What role does morality play in the blurred lines of fair use and public domain?
In August 2018, Zoe Ligon, a Detroit-based sex educator and CEO of an online sex toy shop, posted a revealing image to her Instagram account.
The caption called attention to “laws that are put in place to criminalize harm reduction efforts toward sex workers,” she tells CultureShift’s Ryan Patrick Hooper.
It’s a narrative that threads Ligon’s social media identity – one she describes as a transparent space for educating and having “ difficult but frank conversations about intimacy, relationships, and pleasure.”
Last month, she discovered that same photo tweeted out by controversial artist Richard Prince, referencing his latest show, “New Portraits” currently on display at the Museum of Contemporary Art Detroit (MOCAD).
Prince is known for taking images from social platforms without consent, blowing them up to reveal a large canvas and curating an art show. In 2014, his “Portraits” debut exhibition in New York led to five lawsuits after some featured subjects objected to their photos being used without their consent.
Just as such, Ligon felt “violated” for her likeness being used without her authorization, and called out Prince and MOCAD regarding not only her photo, but the exhibit as a whole, requesting that the full exhibition be taken down.
“My upset isn’t over my image being used,” she says. “The issue is that there’s this intent to have a ‘conversation’ about the intersection of technology and feminism, when in reality it’s exploiting young women.”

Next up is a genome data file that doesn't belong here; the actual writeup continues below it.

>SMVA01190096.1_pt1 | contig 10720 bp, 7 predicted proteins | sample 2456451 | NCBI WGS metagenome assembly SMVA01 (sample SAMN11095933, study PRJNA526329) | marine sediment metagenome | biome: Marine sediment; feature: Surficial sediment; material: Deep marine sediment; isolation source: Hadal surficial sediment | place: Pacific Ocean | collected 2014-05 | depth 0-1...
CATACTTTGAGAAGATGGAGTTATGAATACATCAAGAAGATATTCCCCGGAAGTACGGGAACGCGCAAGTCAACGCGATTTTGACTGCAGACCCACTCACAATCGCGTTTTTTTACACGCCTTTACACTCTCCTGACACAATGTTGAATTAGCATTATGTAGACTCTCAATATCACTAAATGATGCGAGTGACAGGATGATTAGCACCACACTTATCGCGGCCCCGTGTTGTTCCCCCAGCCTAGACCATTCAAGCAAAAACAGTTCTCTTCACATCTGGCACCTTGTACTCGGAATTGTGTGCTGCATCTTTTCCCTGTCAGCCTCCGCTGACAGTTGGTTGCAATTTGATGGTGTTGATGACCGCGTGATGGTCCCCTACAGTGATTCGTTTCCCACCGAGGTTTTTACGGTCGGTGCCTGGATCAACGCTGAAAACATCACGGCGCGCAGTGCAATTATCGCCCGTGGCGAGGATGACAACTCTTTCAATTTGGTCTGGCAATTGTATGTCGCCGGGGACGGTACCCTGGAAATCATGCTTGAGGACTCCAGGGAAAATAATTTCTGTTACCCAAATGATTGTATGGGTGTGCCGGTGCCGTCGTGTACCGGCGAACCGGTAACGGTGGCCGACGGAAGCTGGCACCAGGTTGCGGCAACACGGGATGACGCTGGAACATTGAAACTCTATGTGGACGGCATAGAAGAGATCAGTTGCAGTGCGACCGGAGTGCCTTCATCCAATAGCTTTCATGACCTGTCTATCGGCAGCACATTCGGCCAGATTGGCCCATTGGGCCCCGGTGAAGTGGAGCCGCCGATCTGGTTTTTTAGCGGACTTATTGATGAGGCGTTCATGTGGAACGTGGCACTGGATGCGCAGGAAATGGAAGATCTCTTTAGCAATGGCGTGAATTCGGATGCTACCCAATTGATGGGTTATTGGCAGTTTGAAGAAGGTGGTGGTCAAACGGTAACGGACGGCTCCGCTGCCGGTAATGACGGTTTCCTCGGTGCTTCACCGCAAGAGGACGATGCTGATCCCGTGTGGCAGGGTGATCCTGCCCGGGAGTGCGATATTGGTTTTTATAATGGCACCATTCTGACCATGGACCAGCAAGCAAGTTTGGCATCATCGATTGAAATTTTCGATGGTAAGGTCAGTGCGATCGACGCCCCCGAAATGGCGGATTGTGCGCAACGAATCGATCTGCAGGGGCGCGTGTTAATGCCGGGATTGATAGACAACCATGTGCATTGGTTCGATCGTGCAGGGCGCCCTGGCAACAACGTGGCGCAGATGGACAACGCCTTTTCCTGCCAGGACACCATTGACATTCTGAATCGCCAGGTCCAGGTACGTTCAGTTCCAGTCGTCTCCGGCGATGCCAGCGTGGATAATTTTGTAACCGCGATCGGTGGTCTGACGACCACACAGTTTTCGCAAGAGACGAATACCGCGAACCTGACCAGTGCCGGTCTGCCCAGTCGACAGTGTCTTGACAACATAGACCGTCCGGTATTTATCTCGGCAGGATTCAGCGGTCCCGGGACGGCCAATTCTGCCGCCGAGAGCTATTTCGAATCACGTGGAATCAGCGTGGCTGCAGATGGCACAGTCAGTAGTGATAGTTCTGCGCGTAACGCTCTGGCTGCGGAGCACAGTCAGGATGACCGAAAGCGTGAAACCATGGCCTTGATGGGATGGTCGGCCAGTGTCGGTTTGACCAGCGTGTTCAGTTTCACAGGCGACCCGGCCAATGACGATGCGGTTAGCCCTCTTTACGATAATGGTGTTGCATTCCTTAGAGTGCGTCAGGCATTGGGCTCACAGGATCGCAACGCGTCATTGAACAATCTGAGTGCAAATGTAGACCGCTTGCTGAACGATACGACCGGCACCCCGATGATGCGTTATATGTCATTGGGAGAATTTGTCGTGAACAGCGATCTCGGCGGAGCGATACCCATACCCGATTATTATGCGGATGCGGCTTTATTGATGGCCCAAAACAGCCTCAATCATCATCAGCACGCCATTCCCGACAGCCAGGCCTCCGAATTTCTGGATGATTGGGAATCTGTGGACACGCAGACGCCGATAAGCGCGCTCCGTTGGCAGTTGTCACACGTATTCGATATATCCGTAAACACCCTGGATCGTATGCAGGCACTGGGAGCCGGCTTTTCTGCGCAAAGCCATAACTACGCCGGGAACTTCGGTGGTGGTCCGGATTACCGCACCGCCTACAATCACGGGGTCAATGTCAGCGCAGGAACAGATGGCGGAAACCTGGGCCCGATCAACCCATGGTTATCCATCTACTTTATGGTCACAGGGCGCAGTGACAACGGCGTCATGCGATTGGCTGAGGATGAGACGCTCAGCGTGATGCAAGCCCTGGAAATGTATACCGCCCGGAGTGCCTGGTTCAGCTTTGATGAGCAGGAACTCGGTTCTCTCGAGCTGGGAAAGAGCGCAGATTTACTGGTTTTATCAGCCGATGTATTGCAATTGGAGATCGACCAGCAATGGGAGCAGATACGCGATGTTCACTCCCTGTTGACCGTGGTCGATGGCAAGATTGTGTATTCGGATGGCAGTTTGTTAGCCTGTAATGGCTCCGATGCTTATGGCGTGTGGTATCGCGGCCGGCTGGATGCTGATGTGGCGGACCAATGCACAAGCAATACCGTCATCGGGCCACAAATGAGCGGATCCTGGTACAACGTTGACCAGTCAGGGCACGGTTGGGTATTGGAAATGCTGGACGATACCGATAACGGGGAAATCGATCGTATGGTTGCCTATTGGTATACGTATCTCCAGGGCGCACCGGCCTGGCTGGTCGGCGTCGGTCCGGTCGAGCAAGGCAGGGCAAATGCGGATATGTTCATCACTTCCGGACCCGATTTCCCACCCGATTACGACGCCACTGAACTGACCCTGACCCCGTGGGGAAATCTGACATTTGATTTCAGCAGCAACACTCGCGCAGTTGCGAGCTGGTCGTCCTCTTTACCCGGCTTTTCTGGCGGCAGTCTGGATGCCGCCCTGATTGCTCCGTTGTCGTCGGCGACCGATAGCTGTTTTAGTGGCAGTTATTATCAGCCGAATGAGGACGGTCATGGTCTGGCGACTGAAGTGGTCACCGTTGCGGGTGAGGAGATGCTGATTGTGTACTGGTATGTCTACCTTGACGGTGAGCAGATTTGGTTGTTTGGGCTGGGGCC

Click on the player above to hear Ligon’s full conversation about “appropriative art” and read her comments below.
Imagine my surprise when I saw Richard Prince tweet a 6ft inkjet printed picture of a screenshot of an Instagram post of mine hanging up in my hometown of Detroit at MOCAD. I didn’t consent to my face hanging in this art gallery. What Richard is doing is questionably legal, but even if something is legal and “starts a dialogue” it doesn’t mean you should actually do it. Not all legal things are ethical. This, in my opinion, is a reckless, embarrassing, and uninformed critique of social media and public domain. This is appropriation artwork. This isn’t progressive, this isn’t even subversive. Maybe it was when he began doing this in 1977, but in 2019 it’s tone deaf. I am a survivor of childhood sexual abuse. Part of the reason I take “sexy selfies” is because I am reclaiming my own sexualized image. To see my image on the walls of MOCAD feels as though a picture I’ve taken of myself to reclaim my sexual body is being used to violate me all over again. Given that millions of people are sexually assaulted each year, I imagine I’m not the only one who feels this work is a violation of boundaries on a much deeper level.
Post Written by LaToya Cross
Interview and audio by Ryan Patrick Hooper